Crisis Intervention Teams (CIT) are a pre-booking jail diversion program designed to improve the outcomes of police interactions with people with mental illnesses.
The first CIT was established in Memphis in 1988 after the tragic shooting by a police officer of a man with a serious mental illness. This tragedy stimulated a collaboration between the police, the Memphis chapter of the National Alliance on Mental Illness, the University of Tennessee Medical School and the University of Memphis to improve police training and procedures in response to mental illness. The Memphis CIT program has achieved remarkable success, in large part because it has remained a true community partnership. Today, the so-called “Memphis Model” has been adopted by more than 2000 communities in more than 40 states, and is being implemented statewide in several states, including Maine, Connecticut, Ohio, Georgia, Florida, Utah, and Kentucky. To locate a CIT program near you, visit the University of Memphis website at: www.cit.memphis.edu/USA.htm.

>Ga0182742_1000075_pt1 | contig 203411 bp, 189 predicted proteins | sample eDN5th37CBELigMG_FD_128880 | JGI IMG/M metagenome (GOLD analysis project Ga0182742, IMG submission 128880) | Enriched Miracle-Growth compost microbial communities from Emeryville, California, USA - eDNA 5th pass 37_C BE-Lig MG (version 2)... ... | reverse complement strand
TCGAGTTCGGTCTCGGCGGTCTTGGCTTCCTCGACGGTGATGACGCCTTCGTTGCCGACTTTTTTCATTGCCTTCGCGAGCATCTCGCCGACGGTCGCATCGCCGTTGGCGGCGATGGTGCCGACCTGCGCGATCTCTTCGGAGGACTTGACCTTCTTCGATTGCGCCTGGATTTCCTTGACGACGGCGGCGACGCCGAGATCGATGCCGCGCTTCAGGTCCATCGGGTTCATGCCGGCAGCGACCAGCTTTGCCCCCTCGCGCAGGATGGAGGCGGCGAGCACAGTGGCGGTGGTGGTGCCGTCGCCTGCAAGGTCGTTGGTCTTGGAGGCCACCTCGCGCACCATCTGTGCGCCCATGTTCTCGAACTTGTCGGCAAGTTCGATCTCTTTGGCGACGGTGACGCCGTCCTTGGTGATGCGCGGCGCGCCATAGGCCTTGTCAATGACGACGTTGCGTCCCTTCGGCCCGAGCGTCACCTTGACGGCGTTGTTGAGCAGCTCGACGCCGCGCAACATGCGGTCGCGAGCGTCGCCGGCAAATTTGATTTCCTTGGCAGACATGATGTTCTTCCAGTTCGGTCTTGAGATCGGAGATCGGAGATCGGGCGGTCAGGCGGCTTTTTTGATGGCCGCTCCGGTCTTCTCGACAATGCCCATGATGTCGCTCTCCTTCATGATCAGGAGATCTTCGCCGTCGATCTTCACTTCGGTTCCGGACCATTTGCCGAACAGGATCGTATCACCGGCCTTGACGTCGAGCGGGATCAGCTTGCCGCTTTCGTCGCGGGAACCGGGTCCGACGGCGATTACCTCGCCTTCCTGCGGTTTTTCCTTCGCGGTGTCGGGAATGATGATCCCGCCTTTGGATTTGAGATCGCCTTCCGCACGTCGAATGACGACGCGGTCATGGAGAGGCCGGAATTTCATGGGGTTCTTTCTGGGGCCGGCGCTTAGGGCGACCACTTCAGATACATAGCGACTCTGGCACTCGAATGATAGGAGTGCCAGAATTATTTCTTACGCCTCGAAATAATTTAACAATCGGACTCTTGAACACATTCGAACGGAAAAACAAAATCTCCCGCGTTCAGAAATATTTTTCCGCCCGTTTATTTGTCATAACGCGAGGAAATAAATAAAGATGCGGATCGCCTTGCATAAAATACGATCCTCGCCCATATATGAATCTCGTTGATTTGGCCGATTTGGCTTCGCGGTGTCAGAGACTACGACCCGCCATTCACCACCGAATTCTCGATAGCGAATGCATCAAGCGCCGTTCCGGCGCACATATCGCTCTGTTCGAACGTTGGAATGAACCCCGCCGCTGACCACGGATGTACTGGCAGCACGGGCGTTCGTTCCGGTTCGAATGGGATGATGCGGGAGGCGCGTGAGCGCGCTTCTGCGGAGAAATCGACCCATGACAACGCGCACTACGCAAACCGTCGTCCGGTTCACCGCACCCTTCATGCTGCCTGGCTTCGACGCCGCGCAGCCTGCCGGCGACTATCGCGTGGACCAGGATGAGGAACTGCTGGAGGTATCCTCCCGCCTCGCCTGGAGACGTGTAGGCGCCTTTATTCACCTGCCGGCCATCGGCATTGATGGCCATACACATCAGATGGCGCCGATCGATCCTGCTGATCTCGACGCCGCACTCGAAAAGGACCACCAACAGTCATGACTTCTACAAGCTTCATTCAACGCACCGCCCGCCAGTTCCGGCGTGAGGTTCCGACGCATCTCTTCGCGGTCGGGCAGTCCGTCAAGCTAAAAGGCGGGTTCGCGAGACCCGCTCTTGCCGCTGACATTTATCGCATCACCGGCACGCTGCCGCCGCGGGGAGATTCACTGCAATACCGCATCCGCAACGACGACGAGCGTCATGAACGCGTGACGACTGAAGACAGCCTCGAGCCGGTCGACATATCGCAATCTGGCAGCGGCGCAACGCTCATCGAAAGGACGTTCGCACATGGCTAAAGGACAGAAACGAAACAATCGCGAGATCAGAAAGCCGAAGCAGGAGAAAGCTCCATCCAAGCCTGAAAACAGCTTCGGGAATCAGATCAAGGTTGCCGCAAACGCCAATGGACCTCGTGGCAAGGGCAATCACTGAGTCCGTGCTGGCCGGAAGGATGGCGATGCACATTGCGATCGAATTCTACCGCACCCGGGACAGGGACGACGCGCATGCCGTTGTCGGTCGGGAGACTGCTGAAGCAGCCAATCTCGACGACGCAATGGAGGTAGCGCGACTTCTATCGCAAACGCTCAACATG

CIT equips police officers to interact with individuals experiencing a psychiatric crisis, by:
CIT helps keep people with mental illnesses out of jail, and gets them into treatment.
CIT reduces officer injuries, SWAT team emergencies, and the amount of time officers spend on the disposition of mental disturbance calls.
CIT Works in Rural Communities: Many rural communities have created regional collaboratives for CIT. For example, successful rural CIT programs exist in the New River Valley in Virginia, and in Cambria County, Pennsylvania.
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